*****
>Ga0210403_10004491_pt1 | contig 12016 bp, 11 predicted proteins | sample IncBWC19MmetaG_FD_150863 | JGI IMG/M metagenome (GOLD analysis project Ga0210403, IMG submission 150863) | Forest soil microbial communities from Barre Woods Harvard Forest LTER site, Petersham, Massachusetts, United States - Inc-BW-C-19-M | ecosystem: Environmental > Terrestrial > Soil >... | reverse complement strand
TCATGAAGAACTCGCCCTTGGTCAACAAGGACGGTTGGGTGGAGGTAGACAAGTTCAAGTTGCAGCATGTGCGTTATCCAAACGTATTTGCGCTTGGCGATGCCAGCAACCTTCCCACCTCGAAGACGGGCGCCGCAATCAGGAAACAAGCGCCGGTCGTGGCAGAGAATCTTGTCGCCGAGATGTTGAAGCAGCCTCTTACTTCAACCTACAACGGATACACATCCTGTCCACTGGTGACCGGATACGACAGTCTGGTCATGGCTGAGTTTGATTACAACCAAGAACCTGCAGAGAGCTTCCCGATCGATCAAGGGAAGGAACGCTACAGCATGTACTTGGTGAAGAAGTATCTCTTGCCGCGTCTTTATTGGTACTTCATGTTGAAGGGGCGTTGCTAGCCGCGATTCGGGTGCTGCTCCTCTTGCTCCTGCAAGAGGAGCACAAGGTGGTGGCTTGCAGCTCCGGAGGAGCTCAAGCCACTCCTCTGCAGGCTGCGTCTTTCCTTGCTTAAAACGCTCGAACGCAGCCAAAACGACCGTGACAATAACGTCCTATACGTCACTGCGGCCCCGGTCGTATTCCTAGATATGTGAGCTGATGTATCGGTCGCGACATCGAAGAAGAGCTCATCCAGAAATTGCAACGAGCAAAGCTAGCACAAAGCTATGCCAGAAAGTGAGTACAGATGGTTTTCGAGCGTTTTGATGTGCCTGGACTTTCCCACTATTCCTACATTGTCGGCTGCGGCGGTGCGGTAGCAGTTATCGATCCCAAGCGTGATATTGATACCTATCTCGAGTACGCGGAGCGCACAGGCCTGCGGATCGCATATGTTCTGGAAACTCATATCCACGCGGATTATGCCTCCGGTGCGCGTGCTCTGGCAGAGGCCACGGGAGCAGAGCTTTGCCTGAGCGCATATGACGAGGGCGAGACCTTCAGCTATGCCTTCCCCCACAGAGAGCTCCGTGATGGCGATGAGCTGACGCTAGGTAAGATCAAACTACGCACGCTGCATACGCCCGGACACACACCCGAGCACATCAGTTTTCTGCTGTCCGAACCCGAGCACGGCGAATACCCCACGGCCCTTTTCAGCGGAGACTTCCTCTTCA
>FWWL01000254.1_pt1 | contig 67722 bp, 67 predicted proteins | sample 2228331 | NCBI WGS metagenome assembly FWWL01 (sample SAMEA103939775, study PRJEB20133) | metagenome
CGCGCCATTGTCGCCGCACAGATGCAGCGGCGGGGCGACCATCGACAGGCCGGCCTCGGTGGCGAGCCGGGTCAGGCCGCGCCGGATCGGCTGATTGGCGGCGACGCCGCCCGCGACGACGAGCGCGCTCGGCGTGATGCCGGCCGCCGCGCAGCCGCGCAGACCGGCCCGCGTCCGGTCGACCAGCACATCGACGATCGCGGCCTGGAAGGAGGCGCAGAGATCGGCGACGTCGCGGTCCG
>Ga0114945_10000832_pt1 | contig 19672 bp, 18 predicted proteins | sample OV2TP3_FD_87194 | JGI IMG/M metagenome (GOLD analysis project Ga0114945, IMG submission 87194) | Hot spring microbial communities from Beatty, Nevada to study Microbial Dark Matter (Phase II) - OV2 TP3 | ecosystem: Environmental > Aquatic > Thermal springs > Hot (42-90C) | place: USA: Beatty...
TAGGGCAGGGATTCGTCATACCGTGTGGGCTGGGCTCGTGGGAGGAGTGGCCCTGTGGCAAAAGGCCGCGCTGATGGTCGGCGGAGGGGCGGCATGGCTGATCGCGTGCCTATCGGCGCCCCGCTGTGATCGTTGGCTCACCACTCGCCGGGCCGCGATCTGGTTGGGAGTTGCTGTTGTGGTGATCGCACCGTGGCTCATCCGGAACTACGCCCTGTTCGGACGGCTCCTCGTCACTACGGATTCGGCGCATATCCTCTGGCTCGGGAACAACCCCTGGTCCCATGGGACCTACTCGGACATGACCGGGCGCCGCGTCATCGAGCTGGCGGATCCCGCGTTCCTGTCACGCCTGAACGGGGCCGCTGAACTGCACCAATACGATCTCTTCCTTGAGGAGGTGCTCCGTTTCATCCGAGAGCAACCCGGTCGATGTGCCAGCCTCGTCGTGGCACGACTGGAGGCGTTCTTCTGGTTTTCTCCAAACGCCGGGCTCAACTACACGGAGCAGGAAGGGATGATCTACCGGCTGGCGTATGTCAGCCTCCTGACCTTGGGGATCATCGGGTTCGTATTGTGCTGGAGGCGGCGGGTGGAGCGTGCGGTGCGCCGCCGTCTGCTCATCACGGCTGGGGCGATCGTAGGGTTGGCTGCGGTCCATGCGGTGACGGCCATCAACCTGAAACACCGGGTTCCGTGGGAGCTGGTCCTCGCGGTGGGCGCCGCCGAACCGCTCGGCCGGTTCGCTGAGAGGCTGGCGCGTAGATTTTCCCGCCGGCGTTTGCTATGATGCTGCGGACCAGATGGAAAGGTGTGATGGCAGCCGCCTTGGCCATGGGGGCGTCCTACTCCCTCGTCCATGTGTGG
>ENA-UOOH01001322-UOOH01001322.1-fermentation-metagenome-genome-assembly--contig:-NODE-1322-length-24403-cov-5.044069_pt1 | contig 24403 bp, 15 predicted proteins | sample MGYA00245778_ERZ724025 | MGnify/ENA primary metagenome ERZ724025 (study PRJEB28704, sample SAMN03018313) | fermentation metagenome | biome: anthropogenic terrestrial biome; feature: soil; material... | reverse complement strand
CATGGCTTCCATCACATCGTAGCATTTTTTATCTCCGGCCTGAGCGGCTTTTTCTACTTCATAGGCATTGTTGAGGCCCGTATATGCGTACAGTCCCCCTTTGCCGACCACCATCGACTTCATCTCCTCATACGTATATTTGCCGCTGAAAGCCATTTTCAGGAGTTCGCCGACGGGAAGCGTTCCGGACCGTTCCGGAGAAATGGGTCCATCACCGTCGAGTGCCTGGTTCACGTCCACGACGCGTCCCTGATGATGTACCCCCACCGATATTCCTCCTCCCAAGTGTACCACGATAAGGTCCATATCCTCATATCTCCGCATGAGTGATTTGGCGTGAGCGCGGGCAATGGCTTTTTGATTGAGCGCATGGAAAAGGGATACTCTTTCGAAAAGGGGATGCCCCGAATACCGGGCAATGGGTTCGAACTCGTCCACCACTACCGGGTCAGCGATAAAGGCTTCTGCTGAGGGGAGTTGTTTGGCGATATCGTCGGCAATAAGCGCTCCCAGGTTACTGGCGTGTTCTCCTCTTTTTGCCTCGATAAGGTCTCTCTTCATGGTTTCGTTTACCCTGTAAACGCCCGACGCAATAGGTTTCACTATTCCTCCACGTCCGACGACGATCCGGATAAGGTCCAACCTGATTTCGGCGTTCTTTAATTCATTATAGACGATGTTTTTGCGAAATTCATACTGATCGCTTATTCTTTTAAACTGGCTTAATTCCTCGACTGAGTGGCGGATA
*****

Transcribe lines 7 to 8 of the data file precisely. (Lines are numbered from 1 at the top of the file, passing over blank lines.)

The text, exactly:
>ENA-UOOH01001322-UOOH01001322.1-fermentation-metagenome-genome-assembly--contig:-NODE-1322-length-24403-cov-5.044069_pt1 | contig 24403 bp, 15 predicted proteins | sample MGYA00245778_ERZ724025 | MGnify/ENA primary metagenome ERZ724025 (study PRJEB28704, sample SAMN03018313) | fermentation metagenome | biome: anthropogenic terrestrial biome; feature: soil; material... | reverse complement strand
CATGGCTTCCATCACATCGTAGCATTTTTTATCTCCGGCCTGAGCGGCTTTTTCTACTTCATAGGCATTGTTGAGGCCCGTATATGCGTACAGTCCCCCTTTGCCGACCACCATCGACTTCATCTCCTCATACGTATATTTGCCGCTGAAAGCCATTTTCAGGAGTTCGCCGACGGGAAGCGTTCCGGACCGTTCCGGAGAAATGGGTCCATCACCGTCGAGTGCCTGGTTCACGTCCACGACGCGTCCCTGATGATGTACCCCCACCGATATTCCTCCTCCCAAGTGTACCACGATAAGGTCCATATCCTCATATCTCCGCATGAGTGATTTGGCGTGAGCGCGGGCAATGGCTTTTTGATTGAGCGCATGGAAAAGGGATACTCTTTCGAAAAGGGGATGCCCCGAATACCGGGCAATGGGTTCGAACTCGTCCACCACTACCGGGTCAGCGATAAAGGCTTCTGCTGAGGGGAGTTGTTTGGCGATATCGTCGGCAATAAGCGCTCCCAGGTTACTGGCGTGTTCTCCTCTTTTTGCCTCGATAAGGTCTCTCTTCATGGTTTCGTTTACCCTGTAAACGCCCGACGCAATAGGTTTCACTATTCCTCCACGTCCGACGACGATCCGGATAAGGTCCAACCTGATTTCGGCGTTCTTTAATTCATTATAGACGATGTTTTTGCGAAATTCATACTGATCGCTTATTCTTTTAAACTGGCTTAATTCCTCGACTGAGTGGCGGATA